Donald Trump isn’t president yet, but he’s already started bombing

The other day the candidates finished up the last of three presidential debates after a year and a half of serious campaigning, and the only thing left on the calendar is Election Day itself. Now the final hours of the election are unfolding like the extended director’s cut of Return of the King: we’re ready for it to be over any time now, but there’s still much more than you need or want ahead.

So the 2016 Alfred E. Smith Memorial Foundation Dinner just happened, and because there are pageviews to get and 24 hours of cable to fill and politics are consumed and pored over by laymen like Westerosi genealogies, it wasn’t just another private white-tie fundraiser for New York Catholics and other elite figures to mingle and lightly roast one another; it was a public occasion open to anyone with cable or YouTube and another subject to fill conversation for the chattering classes we can now all count ourselves among thanks to the steady march of progress and the Internet.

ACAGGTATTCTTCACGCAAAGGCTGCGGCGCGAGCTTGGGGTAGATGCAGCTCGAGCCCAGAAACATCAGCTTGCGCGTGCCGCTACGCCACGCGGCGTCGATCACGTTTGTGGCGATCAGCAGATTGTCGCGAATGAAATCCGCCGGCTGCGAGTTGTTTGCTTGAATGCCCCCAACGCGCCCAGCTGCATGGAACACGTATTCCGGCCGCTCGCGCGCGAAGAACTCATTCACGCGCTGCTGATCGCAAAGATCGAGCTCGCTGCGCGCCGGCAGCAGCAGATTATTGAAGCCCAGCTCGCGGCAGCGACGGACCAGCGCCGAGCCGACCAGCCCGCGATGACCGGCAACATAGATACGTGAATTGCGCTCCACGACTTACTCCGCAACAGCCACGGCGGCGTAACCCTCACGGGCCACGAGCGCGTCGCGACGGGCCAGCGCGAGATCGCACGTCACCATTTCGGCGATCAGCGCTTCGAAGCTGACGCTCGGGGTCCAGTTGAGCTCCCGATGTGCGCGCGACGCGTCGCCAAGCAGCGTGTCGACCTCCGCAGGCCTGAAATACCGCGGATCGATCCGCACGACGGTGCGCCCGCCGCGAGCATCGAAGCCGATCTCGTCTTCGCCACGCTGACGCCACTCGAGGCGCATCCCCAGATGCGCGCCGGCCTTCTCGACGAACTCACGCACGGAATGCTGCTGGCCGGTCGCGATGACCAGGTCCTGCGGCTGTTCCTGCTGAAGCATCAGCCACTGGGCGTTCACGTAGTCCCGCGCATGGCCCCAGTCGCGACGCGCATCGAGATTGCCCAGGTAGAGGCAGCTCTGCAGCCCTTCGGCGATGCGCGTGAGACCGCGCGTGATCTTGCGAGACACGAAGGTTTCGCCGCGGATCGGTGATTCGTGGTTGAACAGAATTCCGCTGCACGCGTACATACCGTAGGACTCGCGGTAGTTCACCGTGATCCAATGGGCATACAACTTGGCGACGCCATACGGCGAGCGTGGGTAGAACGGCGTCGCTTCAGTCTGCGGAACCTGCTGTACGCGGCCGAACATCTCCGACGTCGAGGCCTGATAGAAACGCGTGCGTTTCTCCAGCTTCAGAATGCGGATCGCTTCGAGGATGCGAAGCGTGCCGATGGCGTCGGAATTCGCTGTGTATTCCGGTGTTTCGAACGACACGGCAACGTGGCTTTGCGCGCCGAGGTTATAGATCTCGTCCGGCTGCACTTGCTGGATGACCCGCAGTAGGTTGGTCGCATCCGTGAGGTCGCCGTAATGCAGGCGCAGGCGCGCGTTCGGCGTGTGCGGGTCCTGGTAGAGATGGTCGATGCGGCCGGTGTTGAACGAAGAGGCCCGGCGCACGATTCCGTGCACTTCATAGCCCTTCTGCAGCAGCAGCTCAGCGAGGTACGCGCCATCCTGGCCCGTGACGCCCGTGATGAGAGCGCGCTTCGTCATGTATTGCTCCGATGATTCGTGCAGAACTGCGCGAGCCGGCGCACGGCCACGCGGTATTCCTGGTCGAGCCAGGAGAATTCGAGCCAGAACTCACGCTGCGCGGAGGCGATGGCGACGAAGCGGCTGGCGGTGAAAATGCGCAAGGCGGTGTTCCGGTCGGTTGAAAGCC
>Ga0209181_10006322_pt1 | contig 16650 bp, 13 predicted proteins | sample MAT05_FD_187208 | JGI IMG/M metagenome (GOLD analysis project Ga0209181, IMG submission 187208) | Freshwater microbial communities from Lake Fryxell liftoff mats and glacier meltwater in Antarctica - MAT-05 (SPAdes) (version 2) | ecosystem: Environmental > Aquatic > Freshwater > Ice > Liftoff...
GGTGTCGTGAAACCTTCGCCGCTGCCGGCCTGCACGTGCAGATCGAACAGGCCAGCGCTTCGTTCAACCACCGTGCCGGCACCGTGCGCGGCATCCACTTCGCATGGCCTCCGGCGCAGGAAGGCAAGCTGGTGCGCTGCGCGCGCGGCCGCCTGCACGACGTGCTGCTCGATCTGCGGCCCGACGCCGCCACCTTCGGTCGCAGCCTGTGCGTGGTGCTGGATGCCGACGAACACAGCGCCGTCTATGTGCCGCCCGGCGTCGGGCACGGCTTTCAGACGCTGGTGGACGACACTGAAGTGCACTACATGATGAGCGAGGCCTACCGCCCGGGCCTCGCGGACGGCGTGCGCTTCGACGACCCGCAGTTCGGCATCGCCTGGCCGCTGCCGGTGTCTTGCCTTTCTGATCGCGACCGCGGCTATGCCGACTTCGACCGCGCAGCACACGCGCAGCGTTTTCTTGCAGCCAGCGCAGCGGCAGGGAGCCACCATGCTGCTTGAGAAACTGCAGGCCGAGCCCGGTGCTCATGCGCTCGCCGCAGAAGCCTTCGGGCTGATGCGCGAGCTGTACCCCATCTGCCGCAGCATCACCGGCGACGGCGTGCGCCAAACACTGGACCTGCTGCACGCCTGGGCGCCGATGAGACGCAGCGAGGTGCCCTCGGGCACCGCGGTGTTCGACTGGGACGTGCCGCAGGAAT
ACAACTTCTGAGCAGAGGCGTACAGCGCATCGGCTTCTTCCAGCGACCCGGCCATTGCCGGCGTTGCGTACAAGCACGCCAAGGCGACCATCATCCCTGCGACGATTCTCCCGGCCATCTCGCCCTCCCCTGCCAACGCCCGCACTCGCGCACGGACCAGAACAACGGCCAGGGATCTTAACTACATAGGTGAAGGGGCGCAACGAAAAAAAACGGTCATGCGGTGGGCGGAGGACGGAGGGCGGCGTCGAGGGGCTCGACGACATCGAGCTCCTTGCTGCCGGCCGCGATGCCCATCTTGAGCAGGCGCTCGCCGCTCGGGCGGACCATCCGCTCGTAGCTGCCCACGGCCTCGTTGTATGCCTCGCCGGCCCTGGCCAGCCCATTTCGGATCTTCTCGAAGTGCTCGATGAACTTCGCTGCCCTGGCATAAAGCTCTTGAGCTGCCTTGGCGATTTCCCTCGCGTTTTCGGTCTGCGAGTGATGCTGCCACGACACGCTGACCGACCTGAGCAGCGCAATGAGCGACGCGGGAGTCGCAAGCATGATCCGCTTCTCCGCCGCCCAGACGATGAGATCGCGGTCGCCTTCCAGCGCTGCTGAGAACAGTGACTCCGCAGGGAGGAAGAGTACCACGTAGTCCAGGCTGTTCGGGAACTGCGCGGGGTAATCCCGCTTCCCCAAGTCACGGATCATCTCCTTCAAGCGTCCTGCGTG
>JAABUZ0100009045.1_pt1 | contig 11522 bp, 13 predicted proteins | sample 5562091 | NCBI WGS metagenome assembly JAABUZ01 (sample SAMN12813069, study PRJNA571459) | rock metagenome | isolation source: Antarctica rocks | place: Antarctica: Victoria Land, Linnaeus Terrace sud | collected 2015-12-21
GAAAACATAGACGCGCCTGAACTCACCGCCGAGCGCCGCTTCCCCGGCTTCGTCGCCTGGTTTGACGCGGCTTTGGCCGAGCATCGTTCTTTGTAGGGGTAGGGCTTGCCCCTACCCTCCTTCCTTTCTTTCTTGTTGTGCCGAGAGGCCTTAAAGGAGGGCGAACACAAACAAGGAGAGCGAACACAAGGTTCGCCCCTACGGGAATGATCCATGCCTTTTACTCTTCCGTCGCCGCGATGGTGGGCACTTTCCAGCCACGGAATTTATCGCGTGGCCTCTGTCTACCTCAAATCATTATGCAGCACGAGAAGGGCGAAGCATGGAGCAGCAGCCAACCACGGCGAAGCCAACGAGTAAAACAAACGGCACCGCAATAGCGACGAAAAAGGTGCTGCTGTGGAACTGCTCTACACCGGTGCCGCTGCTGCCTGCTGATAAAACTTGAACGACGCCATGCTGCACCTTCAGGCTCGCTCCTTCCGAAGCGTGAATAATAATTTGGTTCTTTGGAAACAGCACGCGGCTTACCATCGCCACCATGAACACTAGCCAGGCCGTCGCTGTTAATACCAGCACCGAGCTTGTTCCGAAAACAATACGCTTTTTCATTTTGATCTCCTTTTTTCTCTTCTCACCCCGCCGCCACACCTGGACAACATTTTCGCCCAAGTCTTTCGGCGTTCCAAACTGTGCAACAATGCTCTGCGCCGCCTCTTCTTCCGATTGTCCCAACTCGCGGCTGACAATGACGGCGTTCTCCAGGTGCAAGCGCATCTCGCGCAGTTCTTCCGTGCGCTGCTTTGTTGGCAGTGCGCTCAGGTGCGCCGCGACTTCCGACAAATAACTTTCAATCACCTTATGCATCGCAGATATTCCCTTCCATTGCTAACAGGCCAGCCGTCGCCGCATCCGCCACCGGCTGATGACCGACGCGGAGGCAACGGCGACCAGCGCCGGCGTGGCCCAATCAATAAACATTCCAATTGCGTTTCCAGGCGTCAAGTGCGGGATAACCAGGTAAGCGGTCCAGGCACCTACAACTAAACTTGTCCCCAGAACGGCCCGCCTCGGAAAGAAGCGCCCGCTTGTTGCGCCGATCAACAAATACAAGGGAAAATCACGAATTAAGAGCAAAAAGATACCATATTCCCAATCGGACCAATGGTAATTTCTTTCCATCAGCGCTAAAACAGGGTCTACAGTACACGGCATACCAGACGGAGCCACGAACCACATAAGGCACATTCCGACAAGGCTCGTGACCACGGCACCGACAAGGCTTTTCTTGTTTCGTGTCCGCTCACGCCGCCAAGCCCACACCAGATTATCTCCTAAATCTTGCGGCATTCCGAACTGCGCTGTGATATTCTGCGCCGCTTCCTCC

Donald Trump gave his speech; Hillary Clinton gave hers. They each apparently gave two versions of their talks because that’s how people reacted to it. Ideology is a prism for splitting the light from any event into your preferred spectrum, and we’re lucky enough to have plenty of sources available to better crystalize our thoughts, whatever the ideology.

Continue reading “Donald Trump isn’t president yet, but he’s already started bombing”

Romans 13:1 is terribly difficult teaching to accept

The other day, I got into my head that this week, I’d write a column about the new federal health care guidelines that would require employers to cover birth control without any extra fees as part of plans.

The U.S. Conference of Catholic Bishops had a problem with this and said it was an infringement of their religious freedoms, and then it became a great big huge national issue you’ve probably heard at least a little something about.

Continue reading “Romans 13:1 is terribly difficult teaching to accept”